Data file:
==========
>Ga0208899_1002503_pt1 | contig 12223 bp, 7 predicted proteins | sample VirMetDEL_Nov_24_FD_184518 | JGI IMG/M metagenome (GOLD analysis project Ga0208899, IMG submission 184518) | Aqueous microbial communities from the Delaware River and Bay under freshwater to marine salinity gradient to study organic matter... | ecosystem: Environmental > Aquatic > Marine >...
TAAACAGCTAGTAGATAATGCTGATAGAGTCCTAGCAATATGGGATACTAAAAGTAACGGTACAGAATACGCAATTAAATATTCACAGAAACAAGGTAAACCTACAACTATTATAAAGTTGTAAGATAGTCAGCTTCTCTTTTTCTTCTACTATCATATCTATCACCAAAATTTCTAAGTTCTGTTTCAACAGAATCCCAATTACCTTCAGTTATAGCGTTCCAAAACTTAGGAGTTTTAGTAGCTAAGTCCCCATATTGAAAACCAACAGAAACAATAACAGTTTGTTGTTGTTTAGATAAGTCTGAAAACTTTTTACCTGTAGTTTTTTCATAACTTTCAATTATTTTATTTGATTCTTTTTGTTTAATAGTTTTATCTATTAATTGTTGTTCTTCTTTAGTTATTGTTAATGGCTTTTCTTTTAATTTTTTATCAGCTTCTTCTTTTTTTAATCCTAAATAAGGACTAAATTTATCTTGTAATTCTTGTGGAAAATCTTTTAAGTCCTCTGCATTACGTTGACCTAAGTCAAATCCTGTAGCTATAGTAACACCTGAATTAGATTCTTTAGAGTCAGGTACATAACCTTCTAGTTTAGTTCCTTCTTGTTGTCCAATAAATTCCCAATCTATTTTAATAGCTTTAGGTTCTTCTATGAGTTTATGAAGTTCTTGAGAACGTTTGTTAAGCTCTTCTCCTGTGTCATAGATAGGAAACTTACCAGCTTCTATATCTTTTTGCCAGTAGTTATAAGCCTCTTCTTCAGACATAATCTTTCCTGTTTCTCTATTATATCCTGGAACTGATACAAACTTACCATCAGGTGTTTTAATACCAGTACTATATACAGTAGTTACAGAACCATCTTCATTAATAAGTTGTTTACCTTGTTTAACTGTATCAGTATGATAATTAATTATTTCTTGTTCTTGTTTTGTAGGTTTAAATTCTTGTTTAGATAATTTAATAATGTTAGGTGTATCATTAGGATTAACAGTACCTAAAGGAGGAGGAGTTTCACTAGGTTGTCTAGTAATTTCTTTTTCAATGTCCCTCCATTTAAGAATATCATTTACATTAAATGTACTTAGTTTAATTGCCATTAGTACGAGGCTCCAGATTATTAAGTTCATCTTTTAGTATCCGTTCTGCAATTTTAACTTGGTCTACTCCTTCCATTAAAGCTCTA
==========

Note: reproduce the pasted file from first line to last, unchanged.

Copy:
>Ga0208899_1002503_pt1 | contig 12223 bp, 7 predicted proteins | sample VirMetDEL_Nov_24_FD_184518 | JGI IMG/M metagenome (GOLD analysis project Ga0208899, IMG submission 184518) | Aqueous microbial communities from the Delaware River and Bay under freshwater to marine salinity gradient to study organic matter... | ecosystem: Environmental > Aquatic > Marine >...
TAAACAGCTAGTAGATAATGCTGATAGAGTCCTAGCAATATGGGATACTAAAAGTAACGGTACAGAATACGCAATTAAATATTCACAGAAACAAGGTAAACCTACAACTATTATAAAGTTGTAAGATAGTCAGCTTCTCTTTTTCTTCTACTATCATATCTATCACCAAAATTTCTAAGTTCTGTTTCAACAGAATCCCAATTACCTTCAGTTATAGCGTTCCAAAACTTAGGAGTTTTAGTAGCTAAGTCCCCATATTGAAAACCAACAGAAACAATAACAGTTTGTTGTTGTTTAGATAAGTCTGAAAACTTTTTACCTGTAGTTTTTTCATAACTTTCAATTATTTTATTTGATTCTTTTTGTTTAATAGTTTTATCTATTAATTGTTGTTCTTCTTTAGTTATTGTTAATGGCTTTTCTTTTAATTTTTTATCAGCTTCTTCTTTTTTTAATCCTAAATAAGGACTAAATTTATCTTGTAATTCTTGTGGAAAATCTTTTAAGTCCTCTGCATTACGTTGACCTAAGTCAAATCCTGTAGCTATAGTAACACCTGAATTAGATTCTTTAGAGTCAGGTACATAACCTTCTAGTTTAGTTCCTTCTTGTTGTCCAATAAATTCCCAATCTATTTTAATAGCTTTAGGTTCTTCTATGAGTTTATGAAGTTCTTGAGAACGTTTGTTAAGCTCTTCTCCTGTGTCATAGATAGGAAACTTACCAGCTTCTATATCTTTTTGCCAGTAGTTATAAGCCTCTTCTTCAGACATAATCTTTCCTGTTTCTCTATTATATCCTGGAACTGATACAAACTTACCATCAGGTGTTTTAATACCAGTACTATATACAGTAGTTACAGAACCATCTTCATTAATAAGTTGTTTACCTTGTTTAACTGTATCAGTATGATAATTAATTATTTCTTGTTCTTGTTTTGTAGGTTTAAATTCTTGTTTAGATAATTTAATAATGTTAGGTGTATCATTAGGATTAACAGTACCTAAAGGAGGAGGAGTTTCACTAGGTTGTCTAGTAATTTCTTTTTCAATGTCCCTCCATTTAAGAATATCATTTACATTAAATGTACTTAGTTTAATTGCCATTAGTACGAGGCTCCAGATTATTAAGTTCATCTTTTAGTATCCGTTCTGCAATTTTAACTTGGTCTACTCCTTCCATTAAAGCTCTA